, Earn Your Turns: A Guide to Uphill Skiing at Winter Park

Step Three: Find the Best Runs

Let’s talk about the best run choice, since I know that’s why you’re here anyway. Keep in mind that this is NOT an all-inclusive list, but these are my go-to’s.

On the Winter Park side, start out with a green option by starting on Parkway, moving to Village Way, and ending at the top of the Prospector Lift. When you’re up for a little more of a challenge, start at Larry Sale, hit Cranmer, and end at the beautiful Sunspot. Or, if you’re really ready to take on our mountain (think black diamond of the uphill world), start on Lower Hughes, visit Little Pierre, skin Upper Hughes, and end at Sunspot.

On the Mary Jane side, I have a green, blue and black option as well. For you green circle lovers, go up Corona Way to Edelweiss. For you squares, visit the classic Mary Jane trail and finish with the Olympia lift. And for you black diamond experts, hit Sleeper to Sidetrack or Rollins Way.

Step Four: Before You Go, Know the Rules

If you don’t read any other section of this blog, read this one! Safety is always a top priority. You can access the full uphill safety guide here. To take advantage of uphill skiing at Winter Park Resort, you must review the rules and purchase a season arm band for $25. Proceeds go to Grand Country Search and Rescue; a critical resource for uphill skiers.

When I’m heading up, my number one safety concern is snow cats, snowmobiles, and other skiers. The quickest way to stay away from all three is simply to stick to the side of the trail and to avoid trails that are being actively groomed altogether. This is a resort rule when you’re skiing during times that the mountain is open for downhill, but it’s also a personal rule I follow each and every time I hit the mountain, no matter the time of day. I also bring a headlight for visibility, and never ever stop under rollers where I’m not visible to folks above me.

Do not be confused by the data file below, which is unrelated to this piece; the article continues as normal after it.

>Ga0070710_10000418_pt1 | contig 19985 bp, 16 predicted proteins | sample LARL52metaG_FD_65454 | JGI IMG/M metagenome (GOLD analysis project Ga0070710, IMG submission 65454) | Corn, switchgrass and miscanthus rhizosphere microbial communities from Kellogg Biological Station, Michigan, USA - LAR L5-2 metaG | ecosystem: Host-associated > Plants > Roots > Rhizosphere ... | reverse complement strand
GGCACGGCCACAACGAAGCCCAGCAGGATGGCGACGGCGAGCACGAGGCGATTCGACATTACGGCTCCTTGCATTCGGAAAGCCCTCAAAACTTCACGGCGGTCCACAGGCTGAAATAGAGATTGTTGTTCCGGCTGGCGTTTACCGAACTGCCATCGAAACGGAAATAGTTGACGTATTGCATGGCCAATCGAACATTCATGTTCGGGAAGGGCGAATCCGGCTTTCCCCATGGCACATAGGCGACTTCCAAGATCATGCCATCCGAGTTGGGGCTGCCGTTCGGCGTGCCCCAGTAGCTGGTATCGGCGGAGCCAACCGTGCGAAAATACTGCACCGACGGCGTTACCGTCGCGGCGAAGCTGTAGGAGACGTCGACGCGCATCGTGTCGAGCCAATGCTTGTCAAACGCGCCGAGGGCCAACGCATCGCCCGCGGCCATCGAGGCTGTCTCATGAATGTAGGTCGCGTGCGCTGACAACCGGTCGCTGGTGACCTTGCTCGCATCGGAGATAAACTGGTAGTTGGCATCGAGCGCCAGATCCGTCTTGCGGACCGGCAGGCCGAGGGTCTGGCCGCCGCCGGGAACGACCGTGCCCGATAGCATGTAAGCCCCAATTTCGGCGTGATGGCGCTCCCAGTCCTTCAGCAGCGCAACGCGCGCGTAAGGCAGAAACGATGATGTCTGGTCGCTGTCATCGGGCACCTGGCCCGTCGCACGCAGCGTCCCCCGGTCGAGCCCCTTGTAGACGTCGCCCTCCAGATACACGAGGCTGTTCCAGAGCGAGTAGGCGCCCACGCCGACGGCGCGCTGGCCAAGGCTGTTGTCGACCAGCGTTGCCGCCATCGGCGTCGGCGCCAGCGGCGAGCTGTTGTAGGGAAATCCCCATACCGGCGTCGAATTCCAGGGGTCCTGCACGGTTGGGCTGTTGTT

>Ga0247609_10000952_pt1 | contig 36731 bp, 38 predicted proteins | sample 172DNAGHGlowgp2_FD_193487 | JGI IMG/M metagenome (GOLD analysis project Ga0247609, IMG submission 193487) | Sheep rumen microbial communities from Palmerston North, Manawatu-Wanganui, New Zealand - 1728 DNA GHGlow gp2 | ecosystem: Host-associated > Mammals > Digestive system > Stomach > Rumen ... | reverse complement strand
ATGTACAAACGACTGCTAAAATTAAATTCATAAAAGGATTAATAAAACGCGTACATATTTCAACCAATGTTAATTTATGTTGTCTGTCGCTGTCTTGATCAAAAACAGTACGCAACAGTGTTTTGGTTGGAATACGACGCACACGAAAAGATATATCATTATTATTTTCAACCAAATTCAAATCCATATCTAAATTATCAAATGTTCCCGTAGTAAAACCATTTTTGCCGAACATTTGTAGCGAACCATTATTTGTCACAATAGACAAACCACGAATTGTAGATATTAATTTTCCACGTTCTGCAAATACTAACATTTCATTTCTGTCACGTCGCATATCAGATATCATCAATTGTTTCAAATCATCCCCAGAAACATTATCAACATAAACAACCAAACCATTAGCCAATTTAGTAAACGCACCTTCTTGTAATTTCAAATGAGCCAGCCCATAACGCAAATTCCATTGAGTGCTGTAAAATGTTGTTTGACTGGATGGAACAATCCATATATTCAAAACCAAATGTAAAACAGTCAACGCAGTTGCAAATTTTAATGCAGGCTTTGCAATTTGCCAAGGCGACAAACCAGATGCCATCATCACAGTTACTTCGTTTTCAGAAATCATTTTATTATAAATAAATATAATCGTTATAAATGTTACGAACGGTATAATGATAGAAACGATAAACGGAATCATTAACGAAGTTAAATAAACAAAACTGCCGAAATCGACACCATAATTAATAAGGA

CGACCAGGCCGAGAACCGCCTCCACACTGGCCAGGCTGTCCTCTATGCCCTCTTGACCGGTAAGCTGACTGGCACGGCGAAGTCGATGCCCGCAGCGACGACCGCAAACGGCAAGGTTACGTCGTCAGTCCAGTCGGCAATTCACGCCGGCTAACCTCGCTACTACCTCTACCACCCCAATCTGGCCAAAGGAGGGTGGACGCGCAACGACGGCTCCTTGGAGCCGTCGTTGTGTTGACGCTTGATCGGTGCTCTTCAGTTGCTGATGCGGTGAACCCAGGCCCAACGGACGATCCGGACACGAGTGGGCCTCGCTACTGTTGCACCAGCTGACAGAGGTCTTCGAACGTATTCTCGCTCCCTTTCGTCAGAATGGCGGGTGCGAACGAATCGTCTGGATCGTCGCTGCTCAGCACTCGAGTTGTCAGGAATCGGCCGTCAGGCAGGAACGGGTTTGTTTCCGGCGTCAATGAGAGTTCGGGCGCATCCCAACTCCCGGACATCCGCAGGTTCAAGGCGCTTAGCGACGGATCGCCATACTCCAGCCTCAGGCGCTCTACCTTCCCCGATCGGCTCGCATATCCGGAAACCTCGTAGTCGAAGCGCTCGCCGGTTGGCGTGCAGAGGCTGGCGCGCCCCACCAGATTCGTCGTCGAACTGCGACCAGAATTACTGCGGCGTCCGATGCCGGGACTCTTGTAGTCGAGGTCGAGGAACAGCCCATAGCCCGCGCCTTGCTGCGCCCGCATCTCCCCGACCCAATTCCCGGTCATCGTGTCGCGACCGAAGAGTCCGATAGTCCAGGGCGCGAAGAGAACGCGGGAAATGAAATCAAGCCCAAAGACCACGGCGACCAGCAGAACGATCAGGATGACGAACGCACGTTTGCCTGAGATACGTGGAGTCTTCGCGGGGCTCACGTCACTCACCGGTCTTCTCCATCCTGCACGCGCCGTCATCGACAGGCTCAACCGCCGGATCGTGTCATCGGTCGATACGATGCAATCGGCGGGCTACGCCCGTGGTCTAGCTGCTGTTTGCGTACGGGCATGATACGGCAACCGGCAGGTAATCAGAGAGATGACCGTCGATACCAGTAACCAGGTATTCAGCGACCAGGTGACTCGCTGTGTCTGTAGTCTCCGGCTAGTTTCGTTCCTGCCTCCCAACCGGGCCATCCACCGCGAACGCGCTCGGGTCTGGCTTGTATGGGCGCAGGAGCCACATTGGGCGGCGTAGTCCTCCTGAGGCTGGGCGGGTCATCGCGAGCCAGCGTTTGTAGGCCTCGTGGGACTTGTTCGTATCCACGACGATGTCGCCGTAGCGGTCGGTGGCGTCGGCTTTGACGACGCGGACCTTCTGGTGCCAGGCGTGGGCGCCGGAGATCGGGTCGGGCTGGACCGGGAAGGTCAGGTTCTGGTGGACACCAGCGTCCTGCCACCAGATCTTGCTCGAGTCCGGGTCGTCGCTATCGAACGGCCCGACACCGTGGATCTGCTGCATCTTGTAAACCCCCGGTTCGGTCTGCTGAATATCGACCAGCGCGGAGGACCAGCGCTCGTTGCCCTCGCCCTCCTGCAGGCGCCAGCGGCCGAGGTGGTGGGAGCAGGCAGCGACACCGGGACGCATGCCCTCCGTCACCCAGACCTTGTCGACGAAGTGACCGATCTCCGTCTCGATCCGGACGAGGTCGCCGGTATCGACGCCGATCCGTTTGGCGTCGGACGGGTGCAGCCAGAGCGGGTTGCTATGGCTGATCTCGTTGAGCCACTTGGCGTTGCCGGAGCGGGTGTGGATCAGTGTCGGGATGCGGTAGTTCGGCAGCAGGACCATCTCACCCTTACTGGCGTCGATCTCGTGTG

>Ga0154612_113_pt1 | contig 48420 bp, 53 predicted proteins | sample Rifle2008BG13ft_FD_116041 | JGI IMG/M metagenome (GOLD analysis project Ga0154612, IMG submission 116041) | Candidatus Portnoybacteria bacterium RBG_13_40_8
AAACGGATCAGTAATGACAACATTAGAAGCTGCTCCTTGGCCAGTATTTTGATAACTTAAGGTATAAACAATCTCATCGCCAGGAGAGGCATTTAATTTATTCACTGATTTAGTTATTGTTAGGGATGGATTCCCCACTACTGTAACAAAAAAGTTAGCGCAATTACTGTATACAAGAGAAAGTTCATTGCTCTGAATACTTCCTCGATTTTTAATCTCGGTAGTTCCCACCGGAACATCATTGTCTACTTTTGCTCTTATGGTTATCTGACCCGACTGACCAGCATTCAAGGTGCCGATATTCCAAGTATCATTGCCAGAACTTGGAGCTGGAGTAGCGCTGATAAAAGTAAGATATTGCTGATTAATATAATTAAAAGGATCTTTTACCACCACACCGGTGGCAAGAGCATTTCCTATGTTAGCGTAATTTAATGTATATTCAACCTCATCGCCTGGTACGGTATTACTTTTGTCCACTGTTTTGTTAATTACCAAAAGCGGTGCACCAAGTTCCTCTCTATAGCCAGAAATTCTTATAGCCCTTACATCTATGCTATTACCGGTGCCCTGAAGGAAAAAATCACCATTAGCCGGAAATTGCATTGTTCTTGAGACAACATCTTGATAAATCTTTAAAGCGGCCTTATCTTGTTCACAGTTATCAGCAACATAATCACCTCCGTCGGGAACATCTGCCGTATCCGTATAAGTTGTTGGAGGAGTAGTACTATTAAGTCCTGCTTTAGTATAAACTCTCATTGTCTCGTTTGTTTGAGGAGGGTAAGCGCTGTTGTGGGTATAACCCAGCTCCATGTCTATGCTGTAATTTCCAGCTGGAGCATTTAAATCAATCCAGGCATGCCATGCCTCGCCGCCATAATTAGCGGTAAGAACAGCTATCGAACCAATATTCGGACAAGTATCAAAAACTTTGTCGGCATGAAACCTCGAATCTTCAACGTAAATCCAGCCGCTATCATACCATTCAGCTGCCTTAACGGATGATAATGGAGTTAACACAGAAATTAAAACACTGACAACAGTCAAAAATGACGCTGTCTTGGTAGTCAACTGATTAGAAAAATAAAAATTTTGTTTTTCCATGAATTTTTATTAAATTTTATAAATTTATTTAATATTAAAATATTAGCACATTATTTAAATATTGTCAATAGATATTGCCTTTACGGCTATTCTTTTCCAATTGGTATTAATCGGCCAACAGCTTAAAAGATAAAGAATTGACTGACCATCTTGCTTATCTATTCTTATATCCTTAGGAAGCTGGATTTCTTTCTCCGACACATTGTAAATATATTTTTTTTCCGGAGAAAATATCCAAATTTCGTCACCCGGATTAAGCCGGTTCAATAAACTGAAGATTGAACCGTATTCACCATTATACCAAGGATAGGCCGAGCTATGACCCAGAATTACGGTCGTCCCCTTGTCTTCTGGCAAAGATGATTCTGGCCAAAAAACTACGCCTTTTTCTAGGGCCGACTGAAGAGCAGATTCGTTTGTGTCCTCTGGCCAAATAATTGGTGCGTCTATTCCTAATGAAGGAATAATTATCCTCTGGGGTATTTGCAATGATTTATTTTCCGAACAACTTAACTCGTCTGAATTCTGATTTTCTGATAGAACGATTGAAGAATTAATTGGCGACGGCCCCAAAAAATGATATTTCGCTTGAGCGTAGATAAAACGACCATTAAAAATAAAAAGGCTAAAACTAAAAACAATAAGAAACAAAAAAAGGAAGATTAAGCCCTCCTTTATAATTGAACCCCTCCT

My secondary concern is avalanche control. Skiing up at a resort is much less concerning than in the back country for this exact reason, but that doesn’t mean avalanches (controlled or uncontrolled) can’t still occur in bounds. Especially during morning and evenings. I never uphill in any areas patrol may be doing control work, which includes places like The Cirque, Pano, or Trestle. And I never ski alone or without the necessary equipment in potential avalanche zones. When it comes to avi safety, avoid anything questionable.

, Earn Your Turns: A Guide to Uphill Skiing at Winter Park

My final concern is accidental harm I may cause myself. When the lifts aren’t turning, patrol isn’t around to help anyone out. If I ski out of control and get hurt, it’s my poor friends who will be dragging me down the mountain. And if I work my gear too hard and something breaks, it’s my own self who will be making the long, downhill walk back to the car.

Step Five: Learn the Tricks of the Trade

I’ve been uphilling for years now, and I’ve learned a thing or two on the slopes of WP. Here goes:

  • Avoid trails with moguls going uphill. They’re not nearly as fun to climb as they are to bump down. Instead, pick a flat or groomed trail near a mogul run, and cut to the side on your downhill.
  • Plan your route. There’s nothing worse than getting stuck on a pitch that’s too steep for your ability. So know your skill level, plan accordingly, and don’t be ashamed to start nice and easy. Just because you ski blacks going down, does not automatically mean you’re able to climb one.
  • Stand up straight, and keep your weight centered over your bindings. It’s a tough lesson to learn that takes a decent amount of practice since it’s not your body’s initial instinct. But it really does help.
  • Don’t panic if you start to slide backwards – it happens. Remember your basics, and combat that slide with an old-fashioned PIZZA!

, Earn Your Turns: A Guide to Uphill Skiing at Winter Park

Step Six: Become One of the Crazies

I know you’ve gazed on from a chairlift before thinking “What is that person thinking? They’re going the wrong way!” I’d be lying if I told you I didn’t think that myself a time or two. But when I reach the top, my labored breathing slows, my legs burn satisfactorily, and as I turn to see an empty mountain and hear the sweet sound of silence, I remember why I do it. I become one of the crazies. And I try to turn everyone I meet into one as well.